Magpie River at Magpie Falls, Wawa, Ontario

Mini-cascade on the Magpie River

Magpie River Details

Magpie River Details

Read Full Post »

Wave crashing into Lake Superior’s rugged coast

I spent a few days last week up on the eastern shore of Lake Superior in Ontario’s Lake Superior Provincial Park. All of my previous trips to Lake Superior the lake was always rather calm. Lake Superior is noted for being a dangerous lake as winds can change and the lake conditions can become extremely rough. In the above photo I would guess the waves this day were in the 4-5 foot range and as they crashed into the rugged shoreline they would create impressive sprays up into the air. The winds and rain persisted throughout for the above location which can be noted in the out-of-focus look to the background – it is a torrential downpour in the distance. These rains and winds continued for the duration of my trip creating various challenges and the nights were rather chilly for sleeping in the car, but I able to find several nice situations that I will share in upcoming posts. One challenge was creating sharp images in the brutal winds. For the image below I sought shelter on the down wind side of a small peninsula at Katherine Cove and choose a long exposure to blur the water and the forest. By shooting on the down wind side I was easily able to keep the massive boulder at the water’s edge in sharp focus to anchor the image.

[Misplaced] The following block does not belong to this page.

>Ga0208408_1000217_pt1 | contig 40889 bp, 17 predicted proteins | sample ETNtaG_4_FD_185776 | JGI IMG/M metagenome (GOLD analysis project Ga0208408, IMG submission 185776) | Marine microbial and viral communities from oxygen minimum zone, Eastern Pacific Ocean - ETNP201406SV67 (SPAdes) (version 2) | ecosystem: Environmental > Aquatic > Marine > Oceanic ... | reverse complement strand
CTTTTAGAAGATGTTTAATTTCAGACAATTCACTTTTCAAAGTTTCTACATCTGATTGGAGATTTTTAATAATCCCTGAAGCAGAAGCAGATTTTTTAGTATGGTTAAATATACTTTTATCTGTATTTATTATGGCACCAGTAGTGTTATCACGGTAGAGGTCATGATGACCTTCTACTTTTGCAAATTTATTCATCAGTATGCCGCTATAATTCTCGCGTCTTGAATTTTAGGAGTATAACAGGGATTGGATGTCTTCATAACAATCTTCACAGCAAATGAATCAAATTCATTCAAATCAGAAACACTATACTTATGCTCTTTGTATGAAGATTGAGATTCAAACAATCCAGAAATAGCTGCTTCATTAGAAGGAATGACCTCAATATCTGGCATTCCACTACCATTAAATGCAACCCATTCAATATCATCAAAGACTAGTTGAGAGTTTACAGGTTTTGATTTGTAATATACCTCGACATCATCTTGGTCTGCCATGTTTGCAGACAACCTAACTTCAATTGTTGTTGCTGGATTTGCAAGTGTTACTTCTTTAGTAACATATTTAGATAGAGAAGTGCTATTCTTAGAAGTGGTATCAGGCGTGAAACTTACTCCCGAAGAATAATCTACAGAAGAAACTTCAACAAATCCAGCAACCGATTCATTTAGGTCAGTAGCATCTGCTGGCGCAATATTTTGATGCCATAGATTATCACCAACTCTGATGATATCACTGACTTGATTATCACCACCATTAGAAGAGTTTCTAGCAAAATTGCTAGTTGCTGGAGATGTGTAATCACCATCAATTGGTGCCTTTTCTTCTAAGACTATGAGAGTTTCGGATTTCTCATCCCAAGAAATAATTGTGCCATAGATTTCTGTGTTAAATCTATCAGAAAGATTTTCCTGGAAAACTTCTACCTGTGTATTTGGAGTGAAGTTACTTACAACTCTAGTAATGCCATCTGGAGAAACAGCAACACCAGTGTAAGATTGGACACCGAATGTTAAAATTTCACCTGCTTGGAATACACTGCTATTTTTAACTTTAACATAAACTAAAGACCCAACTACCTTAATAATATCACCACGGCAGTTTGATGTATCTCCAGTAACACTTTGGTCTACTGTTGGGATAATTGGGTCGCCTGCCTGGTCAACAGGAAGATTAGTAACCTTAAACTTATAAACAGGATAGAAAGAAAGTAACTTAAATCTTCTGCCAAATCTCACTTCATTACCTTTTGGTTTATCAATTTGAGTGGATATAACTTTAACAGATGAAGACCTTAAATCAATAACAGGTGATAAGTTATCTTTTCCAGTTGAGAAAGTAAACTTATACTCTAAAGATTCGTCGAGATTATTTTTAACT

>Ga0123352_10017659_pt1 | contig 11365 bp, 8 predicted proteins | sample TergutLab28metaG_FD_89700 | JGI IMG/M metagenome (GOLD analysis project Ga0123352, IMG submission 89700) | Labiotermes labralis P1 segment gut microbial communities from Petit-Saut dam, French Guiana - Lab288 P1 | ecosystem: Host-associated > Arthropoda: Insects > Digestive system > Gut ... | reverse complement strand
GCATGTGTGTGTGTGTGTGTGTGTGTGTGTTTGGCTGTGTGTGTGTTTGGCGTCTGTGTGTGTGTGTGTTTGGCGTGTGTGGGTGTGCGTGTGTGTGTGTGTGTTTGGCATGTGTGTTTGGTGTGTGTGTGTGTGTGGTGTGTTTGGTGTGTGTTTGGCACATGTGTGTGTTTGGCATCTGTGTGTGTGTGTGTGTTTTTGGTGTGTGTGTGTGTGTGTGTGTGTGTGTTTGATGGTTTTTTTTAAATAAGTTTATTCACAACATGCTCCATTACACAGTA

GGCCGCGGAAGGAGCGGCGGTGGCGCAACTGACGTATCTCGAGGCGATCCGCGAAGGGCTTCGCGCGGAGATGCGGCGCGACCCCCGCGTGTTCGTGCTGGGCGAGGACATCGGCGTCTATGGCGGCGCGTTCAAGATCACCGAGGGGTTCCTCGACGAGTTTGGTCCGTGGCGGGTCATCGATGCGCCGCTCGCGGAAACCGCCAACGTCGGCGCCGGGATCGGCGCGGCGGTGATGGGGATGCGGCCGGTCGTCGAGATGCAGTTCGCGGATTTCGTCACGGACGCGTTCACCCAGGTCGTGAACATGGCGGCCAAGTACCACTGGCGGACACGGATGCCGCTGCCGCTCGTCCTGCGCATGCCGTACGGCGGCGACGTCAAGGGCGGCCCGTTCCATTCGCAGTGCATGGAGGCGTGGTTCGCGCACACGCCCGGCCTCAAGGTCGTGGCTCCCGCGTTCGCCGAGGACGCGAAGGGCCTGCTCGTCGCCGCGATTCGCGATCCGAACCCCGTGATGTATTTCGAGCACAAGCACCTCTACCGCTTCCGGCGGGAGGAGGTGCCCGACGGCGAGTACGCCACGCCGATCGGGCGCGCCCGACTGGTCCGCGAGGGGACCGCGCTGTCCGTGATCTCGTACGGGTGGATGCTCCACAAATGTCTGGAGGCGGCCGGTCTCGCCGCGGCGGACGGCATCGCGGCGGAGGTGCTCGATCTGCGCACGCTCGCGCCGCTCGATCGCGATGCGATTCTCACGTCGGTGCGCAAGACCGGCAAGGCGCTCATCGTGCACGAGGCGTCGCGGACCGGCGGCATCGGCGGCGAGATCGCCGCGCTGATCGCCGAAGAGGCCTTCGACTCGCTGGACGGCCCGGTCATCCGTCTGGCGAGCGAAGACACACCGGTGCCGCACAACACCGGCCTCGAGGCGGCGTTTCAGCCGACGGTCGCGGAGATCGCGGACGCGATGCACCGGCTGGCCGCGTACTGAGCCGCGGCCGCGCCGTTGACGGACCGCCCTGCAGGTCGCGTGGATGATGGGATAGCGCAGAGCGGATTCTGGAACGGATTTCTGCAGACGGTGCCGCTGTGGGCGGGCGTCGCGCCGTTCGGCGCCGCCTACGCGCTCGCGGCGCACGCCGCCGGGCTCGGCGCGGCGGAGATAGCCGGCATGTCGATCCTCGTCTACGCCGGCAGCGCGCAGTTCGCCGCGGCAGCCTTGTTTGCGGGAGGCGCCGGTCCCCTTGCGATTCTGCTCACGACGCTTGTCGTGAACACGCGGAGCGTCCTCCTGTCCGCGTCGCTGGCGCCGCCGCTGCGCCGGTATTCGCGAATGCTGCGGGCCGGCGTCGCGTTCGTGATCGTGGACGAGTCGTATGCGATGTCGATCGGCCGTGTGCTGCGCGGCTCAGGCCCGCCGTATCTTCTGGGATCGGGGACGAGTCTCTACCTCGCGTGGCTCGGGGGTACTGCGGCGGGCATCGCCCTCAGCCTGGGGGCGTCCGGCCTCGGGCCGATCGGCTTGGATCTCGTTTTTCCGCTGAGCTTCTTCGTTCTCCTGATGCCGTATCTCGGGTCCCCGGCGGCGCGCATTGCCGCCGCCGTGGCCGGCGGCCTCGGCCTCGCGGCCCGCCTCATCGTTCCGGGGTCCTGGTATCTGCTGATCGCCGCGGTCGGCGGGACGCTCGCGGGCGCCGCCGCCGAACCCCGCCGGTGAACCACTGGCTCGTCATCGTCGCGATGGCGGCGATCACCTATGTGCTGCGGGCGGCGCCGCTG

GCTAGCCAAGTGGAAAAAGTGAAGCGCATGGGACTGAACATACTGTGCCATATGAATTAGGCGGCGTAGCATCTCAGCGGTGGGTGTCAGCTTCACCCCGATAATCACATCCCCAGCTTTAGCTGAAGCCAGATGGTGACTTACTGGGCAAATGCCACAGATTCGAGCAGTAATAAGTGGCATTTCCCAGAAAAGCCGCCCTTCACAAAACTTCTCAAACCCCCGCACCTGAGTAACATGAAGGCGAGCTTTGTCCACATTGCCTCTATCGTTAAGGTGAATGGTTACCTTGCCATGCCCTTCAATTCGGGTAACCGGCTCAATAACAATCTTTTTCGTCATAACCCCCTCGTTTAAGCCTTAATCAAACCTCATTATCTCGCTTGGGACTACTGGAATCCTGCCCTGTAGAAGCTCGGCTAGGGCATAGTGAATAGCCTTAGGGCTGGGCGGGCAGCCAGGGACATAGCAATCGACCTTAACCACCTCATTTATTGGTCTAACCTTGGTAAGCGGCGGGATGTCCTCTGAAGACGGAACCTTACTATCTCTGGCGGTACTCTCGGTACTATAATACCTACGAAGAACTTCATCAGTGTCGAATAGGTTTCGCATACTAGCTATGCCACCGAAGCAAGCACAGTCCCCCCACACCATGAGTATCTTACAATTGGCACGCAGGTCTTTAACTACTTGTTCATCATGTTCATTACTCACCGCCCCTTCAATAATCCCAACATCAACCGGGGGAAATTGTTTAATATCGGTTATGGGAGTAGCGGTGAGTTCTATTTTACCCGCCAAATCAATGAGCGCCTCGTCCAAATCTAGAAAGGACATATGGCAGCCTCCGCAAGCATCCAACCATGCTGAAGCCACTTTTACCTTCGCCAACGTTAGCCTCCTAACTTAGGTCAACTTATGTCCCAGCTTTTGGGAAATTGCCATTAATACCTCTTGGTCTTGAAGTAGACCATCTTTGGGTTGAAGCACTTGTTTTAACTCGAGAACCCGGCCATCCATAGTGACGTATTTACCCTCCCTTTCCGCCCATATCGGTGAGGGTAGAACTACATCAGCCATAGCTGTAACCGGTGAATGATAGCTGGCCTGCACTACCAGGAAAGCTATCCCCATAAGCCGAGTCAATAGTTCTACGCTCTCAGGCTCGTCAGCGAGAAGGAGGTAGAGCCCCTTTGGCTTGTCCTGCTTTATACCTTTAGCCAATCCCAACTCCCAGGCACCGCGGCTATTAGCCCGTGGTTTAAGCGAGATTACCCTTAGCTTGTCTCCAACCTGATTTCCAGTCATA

Windy conditions at Katherine Cove on Lake Superior

Read Full Post »

Little Abitibi River in Ontario’s remote Abitibi Canyon

Since downloading Topaz Labs B&W Effects, I have been experimenting with the various presets and sliders, to fine tune the treatment of each individual photograph. I absolutely love the detail and detail boost sliders for creating a HDR-ish, grunge-like effect. I am also becoming rather fond of the transparency slider for revealing a touch of colour from the original capture, for a desaturated appearance. While I am still experimenting with the program, here are a few recent images that I have applied Topaz B&W Effects too.

George Lake, Killarney Provincial Park, Ontario

Abandoned Truck near Parry Sound, Ontario

Muskoka River, Bracebridge, Ontario

Lady Ferns, Parry Sound, Ontario

Kakabeka Falls, Thunder Bay, Ontario

Old Car, Granite Ridge Trail, Killarney Provincial Park, Ontario

Read Full Post »

Male Bullfrog in wetland